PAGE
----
What Do We Do With Scripture?

Sarah said:
"Interesting read. Accidentally stumbled on your blog somehow, and since I've been doing a lot of reading about emergent/emerging/etc. learning a bit more.I would be really interested to hear your thoughts on Scripture-- how literally it should be taken, whether parts of it are only relevant for the culture during which it was written, how it should be applied in a Christian's life, etc..."

Sarah, thanks for the visit. I apologize for the apparent lack of substance in my last few posts. Sometimes I get lazy and avoid thinking deep thoughts. Sometimes it's exhausting to feel feelings and hurt hurts. All of which tend to follow honest reflection.

But good question: "Scripture - what do we do with it?"

I'll confess that three years ago, I enrolled at George Fox Seminary because it was the only seminary in Portland (including Western Seminary and Multnomah Seminary) that did not use the word "inerrant" in its Statement of Faith. "Inspired"? Yes. But not inerrant. And I needed that loophole.

In truth, there aren't a lot of "purist" inerrantists because the position is so extreme. True biblical inerrancy concedes nothing: the Bible is without error or contradiction, including scientific and historical features. So the universe was created in six literal days. Somehow, the two Creation stories don't contradict each other. All of the animals on earth today fit on the ark. God put dinosaur bones in the ground to confuse us. Carbon-dating is an anti-Christian conspiracy. Women shouldn't speak out loud in church. Or be touched on their periods. Tattoos are an abomination. So are fabrics made of multiple materials. Conflicting historical accounts between Israel and Judah are... what? Dual realities? Parallel universes...

I'm sure you know, the list goes on...

But of course, there are more "nuanced, educated and aware" approaches to Scripture - even in very conservative circles. Infallibility or "limited inerrancy" do concede certain points (usually for the sake of convenience).

Me? I'm really not educated enough to have an "official position." All I want is room. I want room to ask questions. Room for a little disbelief. Room to acknowledge that science is not an enemy of faith. I have a hunch that faith entails believing in something that can't be proven. I have no problem with that! But I have a real problem with trying to forcefully conform science (or history) into a religious worldview that makes certain demands of God - of how God functions.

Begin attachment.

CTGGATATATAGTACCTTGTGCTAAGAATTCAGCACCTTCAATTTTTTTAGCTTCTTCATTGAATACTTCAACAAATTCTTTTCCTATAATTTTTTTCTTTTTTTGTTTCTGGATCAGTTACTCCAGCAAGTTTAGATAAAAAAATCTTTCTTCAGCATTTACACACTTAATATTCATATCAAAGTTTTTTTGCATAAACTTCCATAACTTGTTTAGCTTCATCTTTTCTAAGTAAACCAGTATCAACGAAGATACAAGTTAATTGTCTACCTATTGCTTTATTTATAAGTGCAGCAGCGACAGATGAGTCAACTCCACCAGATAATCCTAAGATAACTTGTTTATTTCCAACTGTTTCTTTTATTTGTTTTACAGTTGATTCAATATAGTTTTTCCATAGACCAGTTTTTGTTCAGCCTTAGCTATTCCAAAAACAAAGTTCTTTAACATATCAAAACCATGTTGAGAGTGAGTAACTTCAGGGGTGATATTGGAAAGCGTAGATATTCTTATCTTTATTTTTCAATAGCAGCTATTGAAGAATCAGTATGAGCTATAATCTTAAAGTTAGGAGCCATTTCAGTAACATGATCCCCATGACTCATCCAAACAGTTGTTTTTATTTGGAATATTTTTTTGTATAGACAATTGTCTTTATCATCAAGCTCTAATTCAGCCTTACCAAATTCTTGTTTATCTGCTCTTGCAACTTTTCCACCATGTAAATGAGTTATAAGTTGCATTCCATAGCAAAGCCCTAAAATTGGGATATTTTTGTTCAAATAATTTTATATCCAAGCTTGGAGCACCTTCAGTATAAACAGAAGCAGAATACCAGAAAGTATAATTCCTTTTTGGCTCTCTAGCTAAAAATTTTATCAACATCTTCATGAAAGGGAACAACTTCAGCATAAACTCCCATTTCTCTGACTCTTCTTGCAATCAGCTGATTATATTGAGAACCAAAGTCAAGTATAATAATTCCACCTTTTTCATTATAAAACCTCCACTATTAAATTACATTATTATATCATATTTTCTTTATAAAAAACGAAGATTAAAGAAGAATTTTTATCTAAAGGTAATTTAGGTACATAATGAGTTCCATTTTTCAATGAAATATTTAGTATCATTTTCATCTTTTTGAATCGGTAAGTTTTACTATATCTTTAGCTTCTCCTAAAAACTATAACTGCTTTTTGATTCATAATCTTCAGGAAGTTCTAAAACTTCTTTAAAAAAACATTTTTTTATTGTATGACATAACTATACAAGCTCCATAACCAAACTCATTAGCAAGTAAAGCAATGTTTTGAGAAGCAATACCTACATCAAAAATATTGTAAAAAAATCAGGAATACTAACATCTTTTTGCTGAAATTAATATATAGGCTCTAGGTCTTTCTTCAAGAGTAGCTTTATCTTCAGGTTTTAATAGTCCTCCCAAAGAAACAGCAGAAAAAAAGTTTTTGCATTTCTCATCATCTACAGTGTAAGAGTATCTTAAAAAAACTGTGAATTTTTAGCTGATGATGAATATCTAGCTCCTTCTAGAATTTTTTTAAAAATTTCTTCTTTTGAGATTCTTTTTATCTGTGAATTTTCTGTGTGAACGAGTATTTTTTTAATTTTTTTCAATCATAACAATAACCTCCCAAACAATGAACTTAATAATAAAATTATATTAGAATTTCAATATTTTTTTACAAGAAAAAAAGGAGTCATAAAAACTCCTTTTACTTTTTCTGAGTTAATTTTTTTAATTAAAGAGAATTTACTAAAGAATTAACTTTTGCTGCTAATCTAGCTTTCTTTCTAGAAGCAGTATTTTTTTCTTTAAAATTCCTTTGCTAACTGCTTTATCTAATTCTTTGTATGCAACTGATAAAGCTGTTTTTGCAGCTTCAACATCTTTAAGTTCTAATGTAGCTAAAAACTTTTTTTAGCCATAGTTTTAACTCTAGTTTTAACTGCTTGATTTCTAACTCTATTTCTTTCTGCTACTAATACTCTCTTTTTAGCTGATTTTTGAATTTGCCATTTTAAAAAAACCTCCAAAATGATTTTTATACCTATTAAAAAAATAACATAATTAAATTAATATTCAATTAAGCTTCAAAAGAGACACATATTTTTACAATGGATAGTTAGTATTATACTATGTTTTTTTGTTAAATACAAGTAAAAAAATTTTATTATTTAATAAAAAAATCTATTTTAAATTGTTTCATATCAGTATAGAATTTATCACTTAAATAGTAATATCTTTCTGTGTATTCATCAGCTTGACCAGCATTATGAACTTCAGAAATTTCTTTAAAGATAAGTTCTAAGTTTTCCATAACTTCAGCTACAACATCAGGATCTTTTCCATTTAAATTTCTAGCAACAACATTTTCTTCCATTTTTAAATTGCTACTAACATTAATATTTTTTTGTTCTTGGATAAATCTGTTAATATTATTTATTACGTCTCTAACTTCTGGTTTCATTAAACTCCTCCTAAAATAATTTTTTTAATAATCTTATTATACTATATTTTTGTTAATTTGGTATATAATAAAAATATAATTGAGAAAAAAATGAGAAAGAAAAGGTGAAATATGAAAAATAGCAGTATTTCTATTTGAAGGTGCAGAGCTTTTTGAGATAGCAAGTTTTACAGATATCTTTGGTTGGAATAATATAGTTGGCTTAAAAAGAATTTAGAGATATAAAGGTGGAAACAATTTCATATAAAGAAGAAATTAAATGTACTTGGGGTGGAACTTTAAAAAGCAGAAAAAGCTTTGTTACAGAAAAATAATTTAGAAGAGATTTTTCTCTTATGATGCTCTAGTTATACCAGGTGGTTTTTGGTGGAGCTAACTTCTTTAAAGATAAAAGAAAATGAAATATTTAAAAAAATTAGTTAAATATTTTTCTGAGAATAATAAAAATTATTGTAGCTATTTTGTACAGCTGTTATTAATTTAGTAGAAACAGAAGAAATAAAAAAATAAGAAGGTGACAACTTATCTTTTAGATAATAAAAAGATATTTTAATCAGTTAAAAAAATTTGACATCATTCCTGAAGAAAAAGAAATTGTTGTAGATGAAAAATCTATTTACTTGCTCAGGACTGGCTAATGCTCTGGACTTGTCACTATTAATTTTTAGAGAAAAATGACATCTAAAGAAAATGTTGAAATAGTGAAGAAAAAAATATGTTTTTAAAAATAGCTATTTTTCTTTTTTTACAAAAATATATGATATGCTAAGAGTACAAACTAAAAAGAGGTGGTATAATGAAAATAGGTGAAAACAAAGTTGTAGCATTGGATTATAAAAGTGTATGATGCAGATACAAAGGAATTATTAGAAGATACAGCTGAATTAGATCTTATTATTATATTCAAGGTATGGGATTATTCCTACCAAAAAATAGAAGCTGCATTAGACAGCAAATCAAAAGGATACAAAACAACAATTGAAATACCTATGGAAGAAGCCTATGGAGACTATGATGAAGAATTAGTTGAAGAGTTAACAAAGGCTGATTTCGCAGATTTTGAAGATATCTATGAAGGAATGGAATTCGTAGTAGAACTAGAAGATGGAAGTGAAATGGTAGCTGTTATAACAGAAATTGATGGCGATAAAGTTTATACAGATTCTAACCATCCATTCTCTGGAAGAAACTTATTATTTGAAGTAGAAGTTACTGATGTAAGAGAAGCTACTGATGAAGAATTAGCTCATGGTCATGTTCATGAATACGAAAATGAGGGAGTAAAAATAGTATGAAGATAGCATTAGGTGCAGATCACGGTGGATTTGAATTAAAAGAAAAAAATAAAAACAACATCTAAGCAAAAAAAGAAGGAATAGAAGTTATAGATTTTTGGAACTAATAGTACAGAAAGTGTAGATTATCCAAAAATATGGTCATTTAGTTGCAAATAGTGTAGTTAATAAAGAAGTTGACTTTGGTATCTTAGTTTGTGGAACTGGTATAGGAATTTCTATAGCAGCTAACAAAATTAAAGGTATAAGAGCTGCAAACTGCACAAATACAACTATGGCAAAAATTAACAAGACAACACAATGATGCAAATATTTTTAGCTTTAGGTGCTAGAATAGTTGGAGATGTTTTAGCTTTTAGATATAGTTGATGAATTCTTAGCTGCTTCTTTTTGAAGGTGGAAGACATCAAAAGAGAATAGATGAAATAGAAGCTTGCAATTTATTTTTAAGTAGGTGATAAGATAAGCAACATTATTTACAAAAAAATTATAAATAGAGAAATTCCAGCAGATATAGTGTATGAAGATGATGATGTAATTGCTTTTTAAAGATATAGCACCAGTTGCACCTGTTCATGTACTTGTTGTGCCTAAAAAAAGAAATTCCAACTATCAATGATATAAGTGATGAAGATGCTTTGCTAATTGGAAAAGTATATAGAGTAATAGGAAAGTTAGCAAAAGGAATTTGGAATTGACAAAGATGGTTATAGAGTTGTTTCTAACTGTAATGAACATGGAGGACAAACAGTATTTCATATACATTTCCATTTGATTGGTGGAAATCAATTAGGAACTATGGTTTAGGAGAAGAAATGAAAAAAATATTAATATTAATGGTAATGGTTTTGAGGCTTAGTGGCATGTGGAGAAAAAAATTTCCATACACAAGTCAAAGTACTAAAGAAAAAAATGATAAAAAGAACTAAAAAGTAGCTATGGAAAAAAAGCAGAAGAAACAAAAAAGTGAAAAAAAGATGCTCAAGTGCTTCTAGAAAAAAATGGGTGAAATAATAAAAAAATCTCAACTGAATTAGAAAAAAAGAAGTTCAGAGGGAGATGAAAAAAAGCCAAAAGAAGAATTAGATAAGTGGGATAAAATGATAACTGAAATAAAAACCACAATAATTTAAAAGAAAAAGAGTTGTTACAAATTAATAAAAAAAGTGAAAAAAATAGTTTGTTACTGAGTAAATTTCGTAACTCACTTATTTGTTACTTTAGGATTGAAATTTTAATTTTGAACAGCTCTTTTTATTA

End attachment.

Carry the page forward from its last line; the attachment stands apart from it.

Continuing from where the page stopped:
And therein lies my deepest frustration: trying to force GOD into a box. Suggesting that our theological needs or expectations must take precedence over the universe God created and blessed us with. Denying reality for the sake of an overly-controlling dream.

I love Scripture. I hear the gentle, quiet, loving voice of God when I read the beautiful treks through Exodus and Deuteronomy. I fall in love with Jesus all over again, reading Mark and John. I get challenged - and pissed off - every time I read anything Paul wrote. And Revelation's poetry and vision stirs my imagination and hope (far beyond the mess LaHaye and Jenkins made of it).

I believe in the power of the Holy Spirit (yes, emerging Christians are allowed to "talk-spirit"). I believe in God's desire to speak to us through the incredibly vast and beautiful cannon of Holy Scripture we've been blessed with. I love the Bible. But I love the Word of God far more than I love the Bible. And Jesus Christ, crucified and resurrected, is the living Word of God. That is whom I worship.


Sarah said...

Hey Peter--

Really appreciated your post on this topic and look forward to hearing more. You probably won't be surprised to know that I disagree with you pretty much completely. ;-) So I posted a response this evening, if you're interested.

Thanks for helping me think. Isn't it good to have a faith that does not fear the Truth?


2Pete said...

Sarah, thanks for coming back. You know what I love? That you seem kind. My wife said once, "I'd rather go to a church of kind fundamentalists than of cold, detached progressives." I agree with her.

I agree - I'm not afraid of the truth. More than anything, I'm just afraid of missing something God is telling me, because my "fear-goggles" are on (that's like "beer-goggles" without the frat house).

2Pete said...

P.S. not that I'm calling you a fundamentalist Sarah. Just for the sake of contrast ;)

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